Edgar Degas: A Die-Hard Incorrigible Reactionary
In Edgar Degas we have a highly intelligent man who from early youth haunted the great art galleries and knew Italy by heart. Fastidious, sophisticated and mistrustful of the world at large, he was also cantankerous and disdainful. He spoke of himself as “a die-hard, incorrigible reactionary.” Nevertheless he struck out new lines; notably he deliberately broke up classical composition, lowered the horizon-line, and scored surfaces with horizontal strokes.
French painter born in Paris in 1834; died there 1917. He was the son of a banker, Auguste de Gas, and, like Manet, belonged to the upper middle class by birth. His taste for classicism, the correctness with which he conducted himself, seem to be in keeping with his origins, but his exceedingly strong personality and independence of mind threw him into the camp of the revolutionaries. He learned to paint at the École Nationale des Beaux-Arts, under Louis Lamothe, a pupil of Ingres, for whom Degas always had a profound admiration. Whatever the evolution of his genius, he was never critical of his early training. No doubt it was his great respect for human creation that was at the bottom of the misanthropy of which he is often accused, and behind which one can sense a deep tenderness.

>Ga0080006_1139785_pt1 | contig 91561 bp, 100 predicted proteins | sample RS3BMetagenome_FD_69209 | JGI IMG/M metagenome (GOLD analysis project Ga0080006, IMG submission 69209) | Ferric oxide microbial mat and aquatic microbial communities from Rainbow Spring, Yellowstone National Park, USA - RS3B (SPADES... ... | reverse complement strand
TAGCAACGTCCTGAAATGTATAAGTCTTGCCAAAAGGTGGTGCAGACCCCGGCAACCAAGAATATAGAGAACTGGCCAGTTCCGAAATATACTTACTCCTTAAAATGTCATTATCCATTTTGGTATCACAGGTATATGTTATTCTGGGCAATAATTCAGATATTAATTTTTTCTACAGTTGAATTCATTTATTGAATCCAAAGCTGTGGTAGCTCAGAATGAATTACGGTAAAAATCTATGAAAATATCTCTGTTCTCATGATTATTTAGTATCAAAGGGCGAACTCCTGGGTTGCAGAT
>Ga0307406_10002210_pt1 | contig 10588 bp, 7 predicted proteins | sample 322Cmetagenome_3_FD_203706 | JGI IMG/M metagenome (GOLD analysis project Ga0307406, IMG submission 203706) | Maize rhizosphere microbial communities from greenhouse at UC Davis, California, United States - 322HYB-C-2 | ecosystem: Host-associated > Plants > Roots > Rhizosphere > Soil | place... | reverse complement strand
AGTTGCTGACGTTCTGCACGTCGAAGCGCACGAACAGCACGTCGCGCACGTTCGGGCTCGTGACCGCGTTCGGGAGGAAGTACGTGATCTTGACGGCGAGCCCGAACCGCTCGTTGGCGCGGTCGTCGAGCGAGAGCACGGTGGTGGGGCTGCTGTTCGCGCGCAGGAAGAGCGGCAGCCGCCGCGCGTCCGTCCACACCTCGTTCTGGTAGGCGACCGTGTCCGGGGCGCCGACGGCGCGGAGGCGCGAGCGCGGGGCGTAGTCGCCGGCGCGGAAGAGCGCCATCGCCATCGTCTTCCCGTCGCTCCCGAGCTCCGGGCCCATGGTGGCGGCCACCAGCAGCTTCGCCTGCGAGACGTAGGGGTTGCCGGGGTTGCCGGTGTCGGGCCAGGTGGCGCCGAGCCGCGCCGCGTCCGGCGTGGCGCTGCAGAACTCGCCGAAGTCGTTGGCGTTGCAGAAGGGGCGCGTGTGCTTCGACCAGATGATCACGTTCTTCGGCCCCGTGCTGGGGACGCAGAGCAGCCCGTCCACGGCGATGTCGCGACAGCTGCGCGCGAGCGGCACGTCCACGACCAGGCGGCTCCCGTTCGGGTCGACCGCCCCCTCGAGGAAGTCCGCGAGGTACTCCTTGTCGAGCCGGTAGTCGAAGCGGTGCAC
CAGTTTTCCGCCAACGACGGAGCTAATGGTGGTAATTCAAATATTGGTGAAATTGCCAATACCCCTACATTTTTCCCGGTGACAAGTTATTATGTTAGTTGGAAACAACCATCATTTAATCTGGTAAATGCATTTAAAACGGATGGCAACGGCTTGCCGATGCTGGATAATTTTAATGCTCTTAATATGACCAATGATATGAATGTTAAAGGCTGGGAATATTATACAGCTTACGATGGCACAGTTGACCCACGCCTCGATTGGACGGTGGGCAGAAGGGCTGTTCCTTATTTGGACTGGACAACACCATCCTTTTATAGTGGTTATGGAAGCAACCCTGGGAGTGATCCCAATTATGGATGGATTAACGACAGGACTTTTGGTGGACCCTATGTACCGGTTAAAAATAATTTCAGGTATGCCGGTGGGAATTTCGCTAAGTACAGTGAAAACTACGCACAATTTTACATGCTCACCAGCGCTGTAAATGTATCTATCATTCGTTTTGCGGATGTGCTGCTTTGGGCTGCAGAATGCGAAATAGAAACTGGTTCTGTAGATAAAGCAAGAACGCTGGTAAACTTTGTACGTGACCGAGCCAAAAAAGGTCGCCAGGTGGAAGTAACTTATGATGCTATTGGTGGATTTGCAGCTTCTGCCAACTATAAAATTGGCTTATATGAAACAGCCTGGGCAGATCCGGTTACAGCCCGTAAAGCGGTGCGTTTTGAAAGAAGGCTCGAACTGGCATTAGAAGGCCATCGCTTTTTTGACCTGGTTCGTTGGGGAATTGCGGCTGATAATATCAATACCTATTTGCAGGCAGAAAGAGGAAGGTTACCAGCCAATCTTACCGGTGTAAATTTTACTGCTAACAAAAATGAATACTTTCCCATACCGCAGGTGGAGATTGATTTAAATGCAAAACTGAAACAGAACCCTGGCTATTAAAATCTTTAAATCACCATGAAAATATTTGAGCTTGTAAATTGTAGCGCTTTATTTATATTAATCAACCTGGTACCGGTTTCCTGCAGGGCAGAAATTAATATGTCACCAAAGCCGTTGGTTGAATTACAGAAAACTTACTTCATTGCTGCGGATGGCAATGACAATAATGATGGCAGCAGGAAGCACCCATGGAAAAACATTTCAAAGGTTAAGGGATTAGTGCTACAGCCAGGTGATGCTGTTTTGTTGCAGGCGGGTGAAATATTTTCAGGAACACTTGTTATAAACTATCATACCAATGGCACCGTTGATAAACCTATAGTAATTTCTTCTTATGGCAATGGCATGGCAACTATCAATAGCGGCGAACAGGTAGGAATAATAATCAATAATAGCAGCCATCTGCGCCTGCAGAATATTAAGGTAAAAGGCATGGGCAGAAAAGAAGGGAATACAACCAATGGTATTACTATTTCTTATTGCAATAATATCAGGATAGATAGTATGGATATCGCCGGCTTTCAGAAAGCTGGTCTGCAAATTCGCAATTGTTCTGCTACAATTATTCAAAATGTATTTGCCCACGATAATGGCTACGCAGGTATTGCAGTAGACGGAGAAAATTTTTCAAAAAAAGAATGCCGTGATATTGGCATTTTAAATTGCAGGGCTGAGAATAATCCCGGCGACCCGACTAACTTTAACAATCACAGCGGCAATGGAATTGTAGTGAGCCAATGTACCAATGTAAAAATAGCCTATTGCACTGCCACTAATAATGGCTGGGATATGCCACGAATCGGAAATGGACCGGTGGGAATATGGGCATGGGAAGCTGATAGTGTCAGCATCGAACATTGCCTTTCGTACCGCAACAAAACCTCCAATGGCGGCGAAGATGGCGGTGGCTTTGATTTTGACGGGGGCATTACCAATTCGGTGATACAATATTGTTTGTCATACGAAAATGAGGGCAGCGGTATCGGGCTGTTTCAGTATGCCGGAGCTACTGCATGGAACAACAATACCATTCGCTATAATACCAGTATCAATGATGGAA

The evolution of his art explains the very special position that Degas occupied in relation to Impressionism. In his earliest paintings, such as Spartan Girls and Boys Exercising ( 1860), Semiramis Building a City ( 1861), and the Misfortunes of the City of Orléans, for which he made numerous studies, or even (a little later) the Cotton Market in New Orleans ( 1873), which he painted during his stay in the United States, we are indisputably looking at an extremely classical art, with meticulous draughtsmanship. Little by little, without weakening the rigour of his drawing, he allowed colour to become more and more important. Colour was, however, always subordinated to a realism which would have been dry and narrow had not the genius of Degas brought it a breadth of vision and an originality in composition which saved him from academism, and gave his work a significance far in excess of the place he is given in the Impressionist movement.
Degas certainly belongs to Impressionism because of his desire to capture the fleeting moment, and his concern for presenting exact reality. His division of colour, however, never went so far as the dispersal stressed by the landscapists. Whereas with the Impressionists, form tended to dissolve in the atmosphere, with Degas it kept its density. In fact, unlike them, Degas wanted to sum up the living world within strictly determined limits: he had no taste for suggesting the rustle of leaves, the shimmer of water, or the changing effects of the sky. When landscape does intrude into his composition -in his race-course scenes in particular — it never gives the impression of a work executed on the spot; nor does one feel, with him, that Nature was necessary to his inspiration.